100Stone artist creates grant for art project that focuses on homelessness

The Alaska Humanities Forum has paired up with artist Sarah Davies to give an Alaskan a $10,000 opportunity. The grant is geared specifically toward those who have a creative concept that focuses on homelessness.


Davies and her 100Stone project was the inspiration for this grant. 100Stone was a storytelling project that incorporated casting of 100 figures of those around Alaska who had been affected by mental illness to illuminate human vulnerability.

The Anchorage Park Foundation and the Light Brigade awarded Davies $15,000 so she could bring her vision into fruition.

“Initially this started as an effort to pay forward the opportunity I was given…” Davies said.

“Without the invitation to pursue that project, I wouldn’t have even had the motivation to think of this project. I really wanted to pay forward that opportunity.”

For the Human:ties grant to come to life, 100Stone was necessary in more than just its inspiration to Davies. After receiving the blessing from both the makers and the models involved in 100Stone, Davies made the decision to sell the remaining figures which she calls ‘stones’ from her project. The money earned contributed to the makings of Human:ties.

“A lot of people were interested in the stones themselves and what would happen to them, that’s what originally gave me the idea for (Humanities),” Davies said. The Alaska Humanities Forum, after hearing Davies’ idea, matched what money was earned from the sale of the stones to go toward the making of the new grant. The Alaska Humanities Forum had already been looking for the opportunity to develop a program that had a more direct impact on the community and was connected to the idea of strengthening community.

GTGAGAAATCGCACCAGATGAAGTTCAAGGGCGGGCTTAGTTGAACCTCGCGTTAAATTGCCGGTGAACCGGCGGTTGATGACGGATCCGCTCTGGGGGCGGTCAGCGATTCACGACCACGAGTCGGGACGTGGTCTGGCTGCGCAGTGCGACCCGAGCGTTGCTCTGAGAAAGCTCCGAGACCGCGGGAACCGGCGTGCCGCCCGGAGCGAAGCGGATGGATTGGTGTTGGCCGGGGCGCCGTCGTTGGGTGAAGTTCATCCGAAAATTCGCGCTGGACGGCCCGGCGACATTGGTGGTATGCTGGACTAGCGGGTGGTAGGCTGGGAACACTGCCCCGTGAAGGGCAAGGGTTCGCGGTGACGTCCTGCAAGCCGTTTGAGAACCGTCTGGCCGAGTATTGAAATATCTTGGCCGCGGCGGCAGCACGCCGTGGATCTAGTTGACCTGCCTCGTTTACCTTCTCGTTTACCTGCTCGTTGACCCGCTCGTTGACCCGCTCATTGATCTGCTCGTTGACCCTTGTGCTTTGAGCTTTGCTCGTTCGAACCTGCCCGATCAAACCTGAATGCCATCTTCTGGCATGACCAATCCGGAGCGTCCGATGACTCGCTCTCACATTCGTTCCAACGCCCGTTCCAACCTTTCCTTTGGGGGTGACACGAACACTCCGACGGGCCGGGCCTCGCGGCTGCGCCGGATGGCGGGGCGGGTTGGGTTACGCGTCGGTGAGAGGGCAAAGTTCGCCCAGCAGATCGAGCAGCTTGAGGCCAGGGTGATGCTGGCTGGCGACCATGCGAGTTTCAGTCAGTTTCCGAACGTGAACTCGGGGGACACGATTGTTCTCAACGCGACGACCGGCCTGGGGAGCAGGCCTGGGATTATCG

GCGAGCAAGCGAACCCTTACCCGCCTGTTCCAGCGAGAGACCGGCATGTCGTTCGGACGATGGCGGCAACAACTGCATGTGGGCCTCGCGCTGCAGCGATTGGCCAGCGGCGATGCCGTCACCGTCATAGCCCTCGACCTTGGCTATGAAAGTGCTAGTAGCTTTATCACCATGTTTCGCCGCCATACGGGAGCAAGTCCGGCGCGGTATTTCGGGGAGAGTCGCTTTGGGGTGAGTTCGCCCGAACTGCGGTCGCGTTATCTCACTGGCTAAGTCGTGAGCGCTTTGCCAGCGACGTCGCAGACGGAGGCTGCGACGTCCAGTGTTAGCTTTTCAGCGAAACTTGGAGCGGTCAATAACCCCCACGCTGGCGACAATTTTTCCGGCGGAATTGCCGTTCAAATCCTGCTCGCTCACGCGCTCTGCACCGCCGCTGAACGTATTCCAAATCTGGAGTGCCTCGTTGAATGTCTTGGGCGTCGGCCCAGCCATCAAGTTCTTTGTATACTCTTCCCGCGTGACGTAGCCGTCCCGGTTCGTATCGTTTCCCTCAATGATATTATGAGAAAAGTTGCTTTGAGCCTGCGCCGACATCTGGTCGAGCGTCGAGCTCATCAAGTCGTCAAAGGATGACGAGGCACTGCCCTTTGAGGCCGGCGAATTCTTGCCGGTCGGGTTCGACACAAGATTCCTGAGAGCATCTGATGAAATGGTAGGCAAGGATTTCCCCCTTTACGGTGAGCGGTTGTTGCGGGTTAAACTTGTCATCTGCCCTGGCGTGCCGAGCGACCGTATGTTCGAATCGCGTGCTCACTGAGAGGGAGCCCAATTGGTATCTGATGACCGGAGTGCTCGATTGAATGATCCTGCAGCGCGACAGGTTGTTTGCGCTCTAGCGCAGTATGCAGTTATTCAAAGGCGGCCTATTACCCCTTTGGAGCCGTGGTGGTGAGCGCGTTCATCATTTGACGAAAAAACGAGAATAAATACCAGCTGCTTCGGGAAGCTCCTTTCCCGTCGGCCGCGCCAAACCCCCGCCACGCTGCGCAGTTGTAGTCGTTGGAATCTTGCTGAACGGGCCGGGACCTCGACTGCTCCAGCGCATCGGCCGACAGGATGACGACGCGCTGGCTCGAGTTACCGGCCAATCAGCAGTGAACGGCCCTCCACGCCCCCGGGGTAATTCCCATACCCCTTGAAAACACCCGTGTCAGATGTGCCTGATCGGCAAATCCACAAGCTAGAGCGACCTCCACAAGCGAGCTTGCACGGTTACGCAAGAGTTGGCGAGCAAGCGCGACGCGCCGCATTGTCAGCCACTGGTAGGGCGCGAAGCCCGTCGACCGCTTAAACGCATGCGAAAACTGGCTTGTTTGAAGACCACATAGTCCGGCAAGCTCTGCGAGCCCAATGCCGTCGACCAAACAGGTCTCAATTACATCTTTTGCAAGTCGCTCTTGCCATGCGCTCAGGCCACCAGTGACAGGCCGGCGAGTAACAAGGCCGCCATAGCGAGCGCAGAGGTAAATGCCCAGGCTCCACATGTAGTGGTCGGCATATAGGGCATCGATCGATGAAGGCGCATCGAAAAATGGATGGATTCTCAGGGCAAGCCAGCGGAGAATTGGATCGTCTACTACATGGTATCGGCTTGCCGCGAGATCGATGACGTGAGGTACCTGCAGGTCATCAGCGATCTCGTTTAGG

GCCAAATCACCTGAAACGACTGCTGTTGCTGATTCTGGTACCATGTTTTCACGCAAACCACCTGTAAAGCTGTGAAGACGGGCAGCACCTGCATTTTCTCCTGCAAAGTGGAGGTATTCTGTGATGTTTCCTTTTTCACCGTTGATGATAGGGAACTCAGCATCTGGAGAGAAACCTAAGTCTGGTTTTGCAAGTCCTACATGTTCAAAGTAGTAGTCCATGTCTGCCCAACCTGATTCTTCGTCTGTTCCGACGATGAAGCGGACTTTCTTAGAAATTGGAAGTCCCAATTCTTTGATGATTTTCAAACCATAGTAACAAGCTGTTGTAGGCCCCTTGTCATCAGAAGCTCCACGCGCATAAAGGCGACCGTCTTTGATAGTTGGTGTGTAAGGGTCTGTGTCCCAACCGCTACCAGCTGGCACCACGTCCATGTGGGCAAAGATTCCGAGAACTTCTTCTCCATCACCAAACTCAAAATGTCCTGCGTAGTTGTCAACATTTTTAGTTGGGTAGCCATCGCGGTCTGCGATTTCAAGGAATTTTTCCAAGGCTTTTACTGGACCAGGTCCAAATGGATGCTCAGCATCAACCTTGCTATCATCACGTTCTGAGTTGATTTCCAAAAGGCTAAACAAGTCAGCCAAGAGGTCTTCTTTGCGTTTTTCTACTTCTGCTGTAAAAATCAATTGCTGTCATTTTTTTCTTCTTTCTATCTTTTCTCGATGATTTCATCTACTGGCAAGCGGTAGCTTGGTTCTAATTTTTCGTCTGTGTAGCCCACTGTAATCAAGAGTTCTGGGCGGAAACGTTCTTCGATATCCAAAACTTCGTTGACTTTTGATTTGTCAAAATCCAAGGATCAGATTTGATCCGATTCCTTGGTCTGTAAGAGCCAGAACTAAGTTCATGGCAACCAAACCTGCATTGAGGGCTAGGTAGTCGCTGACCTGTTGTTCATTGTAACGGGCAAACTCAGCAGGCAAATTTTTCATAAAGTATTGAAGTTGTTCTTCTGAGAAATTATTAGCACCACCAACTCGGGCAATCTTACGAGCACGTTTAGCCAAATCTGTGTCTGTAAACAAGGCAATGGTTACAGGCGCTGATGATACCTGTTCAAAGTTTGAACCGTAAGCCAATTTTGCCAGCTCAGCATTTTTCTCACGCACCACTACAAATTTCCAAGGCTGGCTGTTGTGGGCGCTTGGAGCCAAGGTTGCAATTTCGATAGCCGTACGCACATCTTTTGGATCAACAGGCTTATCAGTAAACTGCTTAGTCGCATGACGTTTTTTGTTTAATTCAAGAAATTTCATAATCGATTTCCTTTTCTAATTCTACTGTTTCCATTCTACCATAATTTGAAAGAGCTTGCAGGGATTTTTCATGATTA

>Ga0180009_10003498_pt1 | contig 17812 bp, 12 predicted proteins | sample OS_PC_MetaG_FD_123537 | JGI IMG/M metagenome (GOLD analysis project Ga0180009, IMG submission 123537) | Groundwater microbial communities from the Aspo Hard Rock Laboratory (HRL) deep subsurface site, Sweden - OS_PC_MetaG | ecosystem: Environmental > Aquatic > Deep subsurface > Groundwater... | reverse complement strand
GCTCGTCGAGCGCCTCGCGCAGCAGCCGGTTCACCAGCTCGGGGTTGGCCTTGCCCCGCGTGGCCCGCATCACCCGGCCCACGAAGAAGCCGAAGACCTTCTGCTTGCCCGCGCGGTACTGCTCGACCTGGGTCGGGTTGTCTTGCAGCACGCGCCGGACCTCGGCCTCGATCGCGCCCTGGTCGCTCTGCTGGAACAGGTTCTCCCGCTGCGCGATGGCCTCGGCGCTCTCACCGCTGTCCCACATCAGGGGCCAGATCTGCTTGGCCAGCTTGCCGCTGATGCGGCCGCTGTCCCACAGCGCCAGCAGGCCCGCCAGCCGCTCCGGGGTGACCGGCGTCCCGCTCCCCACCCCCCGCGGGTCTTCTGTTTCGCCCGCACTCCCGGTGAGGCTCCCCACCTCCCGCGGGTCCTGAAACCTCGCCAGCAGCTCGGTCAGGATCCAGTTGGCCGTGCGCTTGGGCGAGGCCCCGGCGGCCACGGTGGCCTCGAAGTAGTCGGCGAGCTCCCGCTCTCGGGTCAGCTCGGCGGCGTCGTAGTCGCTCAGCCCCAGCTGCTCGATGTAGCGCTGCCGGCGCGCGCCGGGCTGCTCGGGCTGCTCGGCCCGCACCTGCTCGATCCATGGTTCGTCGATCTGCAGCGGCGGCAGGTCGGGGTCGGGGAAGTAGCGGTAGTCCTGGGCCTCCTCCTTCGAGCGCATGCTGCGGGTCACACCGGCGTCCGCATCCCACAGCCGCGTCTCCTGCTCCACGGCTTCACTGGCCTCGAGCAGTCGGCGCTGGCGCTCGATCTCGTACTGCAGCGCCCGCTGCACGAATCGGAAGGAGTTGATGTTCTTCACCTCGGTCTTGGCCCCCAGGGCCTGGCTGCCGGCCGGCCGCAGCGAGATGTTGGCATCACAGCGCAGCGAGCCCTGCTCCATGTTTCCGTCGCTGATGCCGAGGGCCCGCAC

“When Sarah came to us we were inspired by her passion,” Megan Zlatos, Director of Grants and Special Projects with the Alaska Humanities Forum said.

The genesis for Humanities began in September of last year with the sale of the stones. What both the Humanities Forum and Davies decided the grant should focus on was the present and pressing issue of homelessness throughout Alaskan communities.

Although there have been numerous community presentations that have occurred all over the state, such as the Alaska Coalition to End Homelessness, it was jointly decided that there is more needed to be done.

“I’ve been attending a lot of the meetings and conversations and they focus on what we are doing, the statistics, and what solutions that are out there. Those are all incredibly important conversations that are happening right now. But the conversations I don’t see happening are those that get more at the underlying cause of who we are as community and what it means to us when there are so many people here that are going through this kind of experience. And I think that there is an opportunity for art, for any number of things that could come out of this grant, for that to provoke us to see our community in a new way,” Zlatos said. “We need to be thinking that homelessness is not someone else’s problem to solve, but looking at ourselves as a community and seeing a vision for something better.” The Humanities Forum and Davies agree with Rodney Gaskins who is the executive director of the Fairbanks Rescue Mission. He said in a Forum magazine article that, “people don’t become homeless when they lose a house, or when they run out of money; they become homeless when they run out of relationships.”